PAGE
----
What we heard: Last month, Rockstar Games released the official box art for Grand Theft Auto: Vice City Stories, the second game from the blockbuster franchise to arrive on the PSP. The cover appeared to show that several characters from Grand Theft Auto: Vice City, including Cuban gangster Umberto Robina and badass biker Mitch Baker, would return in the new game, which appeared to be a prequel.
This week, some very convincing-looking scans attributed to the Australian edition of GamePro surfaced--and revealed new details about Vice City Stories. According to the scans, the game will be set in 1984, two years before the events of the PlayStation 2 classic Grand Theft Auto: Vice City. Players will step into the loafers of Vic Vance, the long-lost brother of Vice City criminal Lance Vance (pictured)--the brother he would not stop talking about in his conversations with game protagonist Tommy Vercetti.
Bigger and badder than his sibling, who was voiced by former Miami Vice star and onetime television psychic Philip Michael Thomas, Vic is a 28-year-old US marine taking some R&R in Vice City on his way to his posting at the now-infamous Guantanamo military base in Cuba. Before he ships out, though, the young jarhead gets mired in the town's underworld. The scans outline several missions, including a speedboat pursuit of an informer and a series of stunts performed on a jet ski, the first time the watercraft has appeared in any GTA game.
Besides having access to a garage of new vehicles, Vance will also be able to access an arsenal of new weapons. According to the scans, Rockstar also promised the game will have graphics superior to the first PSP game in the series, Liberty City Stories. Reportedly, it will boast twice the draw distance of PS2 Vice City, allowing players to see even father down the road when they're being chased by the VCPD.
Speaking of car chases, VCS also reportedly implements a new physics system that allows for more-realistic vehicle movement. It will also introduce swimming into the game--a much-needed skill after jet ski missions go awry--and allow for entry into building interiors with no loading times. The game will also sport a mix of old and new: Its landscape will be slightly different, with some buildings from Vice City being only half-built, and will bring back the classic radio stations from Vice City, presumably with new tracks reflective of its earlier time period.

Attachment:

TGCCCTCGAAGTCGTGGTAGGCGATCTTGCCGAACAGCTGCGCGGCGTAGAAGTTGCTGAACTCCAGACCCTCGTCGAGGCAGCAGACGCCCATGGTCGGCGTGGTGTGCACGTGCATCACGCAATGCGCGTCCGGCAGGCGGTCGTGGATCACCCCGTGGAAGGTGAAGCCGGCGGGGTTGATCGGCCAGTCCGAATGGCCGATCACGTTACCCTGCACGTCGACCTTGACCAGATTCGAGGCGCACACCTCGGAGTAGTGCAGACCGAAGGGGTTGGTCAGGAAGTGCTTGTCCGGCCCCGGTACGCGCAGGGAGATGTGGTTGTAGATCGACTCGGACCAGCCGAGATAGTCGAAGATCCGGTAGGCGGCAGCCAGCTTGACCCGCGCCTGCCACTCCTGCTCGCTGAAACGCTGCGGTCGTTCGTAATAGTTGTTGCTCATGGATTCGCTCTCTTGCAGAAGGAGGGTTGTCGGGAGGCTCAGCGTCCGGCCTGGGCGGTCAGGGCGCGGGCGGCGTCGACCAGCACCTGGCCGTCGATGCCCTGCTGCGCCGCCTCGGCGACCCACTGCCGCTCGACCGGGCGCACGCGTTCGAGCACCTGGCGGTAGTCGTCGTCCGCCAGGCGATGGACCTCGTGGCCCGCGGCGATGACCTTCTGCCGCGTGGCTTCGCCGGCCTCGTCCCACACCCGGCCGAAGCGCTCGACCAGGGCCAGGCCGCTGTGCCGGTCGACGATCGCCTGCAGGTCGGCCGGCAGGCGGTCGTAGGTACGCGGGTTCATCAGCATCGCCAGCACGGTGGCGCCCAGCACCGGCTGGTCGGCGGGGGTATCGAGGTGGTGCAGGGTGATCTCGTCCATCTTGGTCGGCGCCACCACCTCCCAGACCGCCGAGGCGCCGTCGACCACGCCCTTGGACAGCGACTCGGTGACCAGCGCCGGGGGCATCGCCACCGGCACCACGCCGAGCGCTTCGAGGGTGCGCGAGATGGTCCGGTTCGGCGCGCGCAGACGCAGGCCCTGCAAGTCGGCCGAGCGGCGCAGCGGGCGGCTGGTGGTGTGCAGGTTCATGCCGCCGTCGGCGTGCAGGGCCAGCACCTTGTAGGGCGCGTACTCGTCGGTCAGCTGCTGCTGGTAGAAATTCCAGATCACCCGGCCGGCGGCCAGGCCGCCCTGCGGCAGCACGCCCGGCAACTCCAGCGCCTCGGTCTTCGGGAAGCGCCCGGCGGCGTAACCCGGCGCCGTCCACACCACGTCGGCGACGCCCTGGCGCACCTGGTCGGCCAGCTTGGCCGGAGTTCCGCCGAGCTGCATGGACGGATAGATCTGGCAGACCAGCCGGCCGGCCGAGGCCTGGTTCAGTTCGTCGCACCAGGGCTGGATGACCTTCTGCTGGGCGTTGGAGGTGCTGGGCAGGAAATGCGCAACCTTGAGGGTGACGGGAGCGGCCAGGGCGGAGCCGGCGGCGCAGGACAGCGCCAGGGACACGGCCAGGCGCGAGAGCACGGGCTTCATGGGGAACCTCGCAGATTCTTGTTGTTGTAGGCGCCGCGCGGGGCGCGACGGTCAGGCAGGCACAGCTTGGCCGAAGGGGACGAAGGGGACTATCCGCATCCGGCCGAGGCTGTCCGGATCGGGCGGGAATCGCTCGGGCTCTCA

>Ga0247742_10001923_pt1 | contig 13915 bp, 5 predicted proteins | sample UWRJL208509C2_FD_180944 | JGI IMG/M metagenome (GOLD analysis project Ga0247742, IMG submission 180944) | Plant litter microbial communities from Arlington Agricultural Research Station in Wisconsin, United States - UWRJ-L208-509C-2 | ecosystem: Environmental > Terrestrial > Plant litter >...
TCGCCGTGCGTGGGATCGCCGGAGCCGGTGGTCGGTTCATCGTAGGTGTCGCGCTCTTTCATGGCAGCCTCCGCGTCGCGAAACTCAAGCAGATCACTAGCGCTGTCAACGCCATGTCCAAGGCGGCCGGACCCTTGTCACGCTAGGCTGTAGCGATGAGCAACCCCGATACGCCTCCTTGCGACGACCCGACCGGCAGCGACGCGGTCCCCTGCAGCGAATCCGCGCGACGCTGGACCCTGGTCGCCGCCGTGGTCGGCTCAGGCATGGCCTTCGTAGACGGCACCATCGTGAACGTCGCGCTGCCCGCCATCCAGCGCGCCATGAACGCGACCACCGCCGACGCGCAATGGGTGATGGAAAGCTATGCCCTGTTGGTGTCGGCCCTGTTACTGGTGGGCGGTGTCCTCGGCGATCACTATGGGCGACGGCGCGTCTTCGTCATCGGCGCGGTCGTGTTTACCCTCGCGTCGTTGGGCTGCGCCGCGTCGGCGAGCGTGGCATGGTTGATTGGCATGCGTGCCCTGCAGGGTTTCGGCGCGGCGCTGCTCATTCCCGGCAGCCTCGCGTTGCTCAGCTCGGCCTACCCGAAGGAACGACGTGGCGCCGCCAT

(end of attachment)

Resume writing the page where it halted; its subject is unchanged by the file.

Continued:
Bogus or not bogus?: Although Rockstar has neither confirmed nor denied their authenticity, the scans appear to be not bogus.
The official story: See below.
What we heard: Could it really be two whole months since the last worthwhile Wii rumor? The drought is apparently over, as two rumor-licious Wii tidbits are out and about.
The first comes by way of Nintendo Now, a Web site dedicated to Nintendo...now. Some of the site's authors milled about Nintendo's booth at the recent San Diego Comic-Con, and spoke to several people at the company's setup. One unnamed source dropped the bomb that there was "a strong possibility" that Nintendo would drop its own bombs at the Leipzig Game Convention, which takes place in Germany in late August.
With the Wii still fairly well veiled and launching sometime in Q4 this year, it's obvious that there are still plenty of details to be unleashed upon Nintendo's Wii-thirsty fans. The Leipzig Game Convention and September's Tokyo Game Show appear to be the obvious choices to pull back the curtain, so the likelihood of some news coming out of both shows isn't exactly a revelation, and is all but certain.
As far as a firm release date and pricing go, that will likely be held off until after Leipzig, as Nintendo brass have said that those bits of info will be disclosed in September.
The source also told Nintendo Now "definitively" that the company will hold its own show to demo the Wii, an idea that game blog Kotaku also picked up on. Kotaku's sources say the Wii will be the centerpiece of a cross-country tour to show off the console to the masses, with the idea being that hands-on time with the Wii will convince potential buyers to part with their cash and pick up the system.
As far as cross-country tours go, Nintendo has announced the Fusion Tour, which will "include a sneak peek at the Wii console" and feature some musical acts. However, the extent of the sneaking and peeking at the system (hands-on? Tech demos?) haven't been disclosed. A Nintendo rep would only say, "We haven't announced specific details yet but hope to in the weeks ahead."